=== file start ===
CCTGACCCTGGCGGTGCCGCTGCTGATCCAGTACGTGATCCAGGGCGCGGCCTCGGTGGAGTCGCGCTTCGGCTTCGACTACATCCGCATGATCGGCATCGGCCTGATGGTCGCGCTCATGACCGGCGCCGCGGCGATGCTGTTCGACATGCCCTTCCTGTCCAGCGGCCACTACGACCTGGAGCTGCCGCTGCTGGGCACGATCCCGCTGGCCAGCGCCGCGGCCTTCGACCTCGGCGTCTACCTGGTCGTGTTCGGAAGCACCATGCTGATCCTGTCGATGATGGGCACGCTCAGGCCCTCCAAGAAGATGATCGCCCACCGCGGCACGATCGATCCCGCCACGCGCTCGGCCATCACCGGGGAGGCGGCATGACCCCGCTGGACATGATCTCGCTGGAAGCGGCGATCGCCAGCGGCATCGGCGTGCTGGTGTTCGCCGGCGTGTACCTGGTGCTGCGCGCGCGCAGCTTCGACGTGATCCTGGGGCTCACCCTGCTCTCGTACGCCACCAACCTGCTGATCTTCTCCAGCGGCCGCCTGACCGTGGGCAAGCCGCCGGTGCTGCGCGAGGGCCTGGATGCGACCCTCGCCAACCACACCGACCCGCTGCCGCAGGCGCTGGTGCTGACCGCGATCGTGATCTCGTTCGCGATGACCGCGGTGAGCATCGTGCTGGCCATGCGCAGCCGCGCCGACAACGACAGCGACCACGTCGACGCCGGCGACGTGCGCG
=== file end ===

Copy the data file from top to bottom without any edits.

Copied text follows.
CCTGACCCTGGCGGTGCCGCTGCTGATCCAGTACGTGATCCAGGGCGCGGCCTCGGTGGAGTCGCGCTTCGGCTTCGACTACATCCGCATGATCGGCATCGGCCTGATGGTCGCGCTCATGACCGGCGCCGCGGCGATGCTGTTCGACATGCCCTTCCTGTCCAGCGGCCACTACGACCTGGAGCTGCCGCTGCTGGGCACGATCCCGCTGGCCAGCGCCGCGGCCTTCGACCTCGGCGTCTACCTGGTCGTGTTCGGAAGCACCATGCTGATCCTGTCGATGATGGGCACGCTCAGGCCCTCCAAGAAGATGATCGCCCACCGCGGCACGATCGATCCCGCCACGCGCTCGGCCATCACCGGGGAGGCGGCATGACCCCGCTGGACATGATCTCGCTGGAAGCGGCGATCGCCAGCGGCATCGGCGTGCTGGTGTTCGCCGGCGTGTACCTGGTGCTGCGCGCGCGCAGCTTCGACGTGATCCTGGGGCTCACCCTGCTCTCGTACGCCACCAACCTGCTGATCTTCTCCAGCGGCCGCCTGACCGTGGGCAAGCCGCCGGTGCTGCGCGAGGGCCTGGATGCGACCCTCGCCAACCACACCGACCCGCTGCCGCAGGCGCTGGTGCTGACCGCGATCGTGATCTCGTTCGCGATGACCGCGGTGAGCATCGTGCTGGCCATGCGCAGCCGCGCCGACAACGACAGCGACCACGTCGACGCCGGCGACGTGCGCG